>    Hi All,
>
>    I am illustrating a simple, two-way ANOVA using the following data and I'm
>    having difficulty in expressing the predicted values succinctly in R.
>
>    X<- data.frame(read.table(textConnection("
>        Machine.1    Machine.2    Machine.3
>        53           61           51
>        47           55           51
>        46           52           49
>        50           58           54
>        49           54           50"
>    ), header=TRUE))
>    rownames(X)<- paste("Operator.", 1:nrow(X), sep="")
>    print(X)
>
>    # I'd like to know if there is a more elegant way to calculate the residuals
>    # than the following, which seems to be rather a kludge. If you care to read
>    # the code you'll see what I mean.
>
>    machine.adjustment<-  colMeans(X) - mean(mean(X))    # length(machine.adjustment)==3
>    operator.adjustment<- rowMeans(X) - mean(mean(X))    # length(operator.adjustment)==5
>    X.predicted<- numeric(0)
>    for (j in 1:ncol(X))
>    {
>        new.col<- mean(mean(X)) + operator.adjustment + machine.adjustment[j]
>        X.predicted<- cbind(X.predicted, new.col)
>    }
>    print(X.predicted)
>    X.residual<- X - X.predicted
>    SS.E<- sum( X.residual^2 )
>
> It seems like there ought to be some way of doing that a little bit cleaner ...
>
> Thanks,
>
> Jack.
>
>
> ---------------------------------
>
> Bring photos to life! New PhotoMail  makes sharing a breeze.
>        [[alternative HTML version deleted]]
>
> ______________________________________________
> [hidden email] mailing list
> https://stat.ethz.ch/mailman/listinfo/r-help
> PLEASE do read the posting guide! http://www.R-project.org/posting-guide.html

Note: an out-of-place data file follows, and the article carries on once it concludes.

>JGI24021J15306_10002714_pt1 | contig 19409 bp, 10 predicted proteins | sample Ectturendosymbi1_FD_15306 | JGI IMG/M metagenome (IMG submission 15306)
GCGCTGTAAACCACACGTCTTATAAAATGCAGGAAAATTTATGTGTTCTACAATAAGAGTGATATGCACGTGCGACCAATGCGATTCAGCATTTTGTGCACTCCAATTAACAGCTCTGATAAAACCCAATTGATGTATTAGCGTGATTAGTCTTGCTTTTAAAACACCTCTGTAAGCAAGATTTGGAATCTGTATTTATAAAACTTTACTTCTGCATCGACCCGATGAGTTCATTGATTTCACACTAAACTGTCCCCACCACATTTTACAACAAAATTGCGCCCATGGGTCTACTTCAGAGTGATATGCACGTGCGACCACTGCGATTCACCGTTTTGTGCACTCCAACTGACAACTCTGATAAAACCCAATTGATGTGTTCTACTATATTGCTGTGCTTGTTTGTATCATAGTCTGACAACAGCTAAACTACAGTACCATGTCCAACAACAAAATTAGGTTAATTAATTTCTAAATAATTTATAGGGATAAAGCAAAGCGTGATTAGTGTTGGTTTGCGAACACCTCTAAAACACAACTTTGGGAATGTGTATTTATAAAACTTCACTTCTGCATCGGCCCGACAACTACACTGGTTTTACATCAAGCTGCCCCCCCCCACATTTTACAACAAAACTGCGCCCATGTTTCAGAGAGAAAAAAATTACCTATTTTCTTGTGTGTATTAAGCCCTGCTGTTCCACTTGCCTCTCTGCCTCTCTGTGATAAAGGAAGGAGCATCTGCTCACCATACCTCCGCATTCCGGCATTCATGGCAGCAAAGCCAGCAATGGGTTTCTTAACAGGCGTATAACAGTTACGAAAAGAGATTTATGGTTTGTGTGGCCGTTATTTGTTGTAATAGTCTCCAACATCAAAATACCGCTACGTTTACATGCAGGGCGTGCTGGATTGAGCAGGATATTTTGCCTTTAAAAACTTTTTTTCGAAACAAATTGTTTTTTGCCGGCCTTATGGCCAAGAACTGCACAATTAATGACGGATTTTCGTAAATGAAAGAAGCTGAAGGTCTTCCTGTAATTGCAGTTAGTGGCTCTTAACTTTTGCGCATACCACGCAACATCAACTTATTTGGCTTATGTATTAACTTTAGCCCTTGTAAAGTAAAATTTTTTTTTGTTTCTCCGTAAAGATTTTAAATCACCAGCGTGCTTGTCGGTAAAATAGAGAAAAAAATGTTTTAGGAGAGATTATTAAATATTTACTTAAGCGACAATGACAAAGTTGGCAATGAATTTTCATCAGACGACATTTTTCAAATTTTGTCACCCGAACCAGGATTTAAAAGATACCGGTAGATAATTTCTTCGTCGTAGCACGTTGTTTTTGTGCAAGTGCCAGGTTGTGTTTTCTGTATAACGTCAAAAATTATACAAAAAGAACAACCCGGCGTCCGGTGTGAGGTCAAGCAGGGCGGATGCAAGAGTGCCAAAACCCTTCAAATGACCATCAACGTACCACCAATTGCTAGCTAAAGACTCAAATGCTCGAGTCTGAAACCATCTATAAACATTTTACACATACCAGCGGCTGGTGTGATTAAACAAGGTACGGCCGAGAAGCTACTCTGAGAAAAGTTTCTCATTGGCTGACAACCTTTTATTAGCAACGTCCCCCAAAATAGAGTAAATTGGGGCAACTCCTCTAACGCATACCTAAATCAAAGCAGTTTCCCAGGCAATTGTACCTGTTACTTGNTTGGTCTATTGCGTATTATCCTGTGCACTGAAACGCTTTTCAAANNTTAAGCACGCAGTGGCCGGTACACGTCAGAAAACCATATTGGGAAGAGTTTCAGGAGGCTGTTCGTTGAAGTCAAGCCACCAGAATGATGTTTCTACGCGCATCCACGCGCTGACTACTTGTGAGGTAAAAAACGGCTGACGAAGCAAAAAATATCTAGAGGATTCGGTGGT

>

______________________________________________
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Re: Elegant way to express residual calculation in R?

Gabor Grothendieck
Here is one further idea:

Xm <- as.matrix(X)
Xm. <- scale(Xm, scale = FALSE)
Xm.. <- t(scale(t(tmp), scale = FALSE))
sum(Xm..^2)


On 2/27/06, Gabor Grothendieck <[hidden email]> wrote:

> Try this:
>
> Xm <- as.matrix(X)
> X.lm <- lm(c(Xm) ~ factor(col(Xm)) + factor(row(Xm)))
> sum(resid(X.lm)^2)
>
> or if the idea was to do it without using lm try replacing
> your calculation of X.predicted with this:
>
> X.predicted <-
>  outer(operator.adjustment, machine.adjustment, "+") + mean(mean(X))
>
>
> On 2/27/06, John McHenry <[hidden email]> wrote:
> >    Hi All,
> >
> >    I am illustrating a simple, two-way ANOVA using the following data and I'm
> >    having difficulty in expressing the predicted values succinctly in R.
> >
> >    X<- data.frame(read.table(textConnection("
> >        Machine.1    Machine.2    Machine.3
> >        53           61           51
> >        47           55           51
> >        46           52           49
> >        50           58           54
> >        49           54           50"
> >    ), header=TRUE))
> >    rownames(X)<- paste("Operator.", 1:nrow(X), sep="")
> >    print(X)
> >
> >    # I'd like to know if there is a more elegant way to calculate the residuals
> >    # than the following, which seems to be rather a kludge. If you care to read
> >    # the code you'll see what I mean.
> >
> >    machine.adjustment<-  colMeans(X) - mean(mean(X))    # length(machine.adjustment)==3
> >    operator.adjustment<- rowMeans(X) - mean(mean(X))    # length(operator.adjustment)==5
> >    X.predicted<- numeric(0)
> >    for (j in 1:ncol(X))
> >    {
> >        new.col<- mean(mean(X)) + operator.adjustment + machine.adjustment[j]
> >        X.predicted<- cbind(X.predicted, new.col)
> >    }
> >    print(X.predicted)
> >    X.residual<- X - X.predicted
> >    SS.E<- sum( X.residual^2 )
> >
> > It seems like there ought to be some way of doing that a little bit cleaner ...
> >
> > Thanks,
> >
> > Jack.
> >
> >
> > ---------------------------------
> >
> > Bring photos to life! New PhotoMail  makes sharing a breeze.
> >        [[alternative HTML version deleted]]
> >
> > ______________________________________________
> > [hidden email] mailing list
> > https://stat.ethz.ch/mailman/listinfo/r-help
> > PLEASE do read the posting guide! http://www.R-project.org/posting-guide.html
> >
>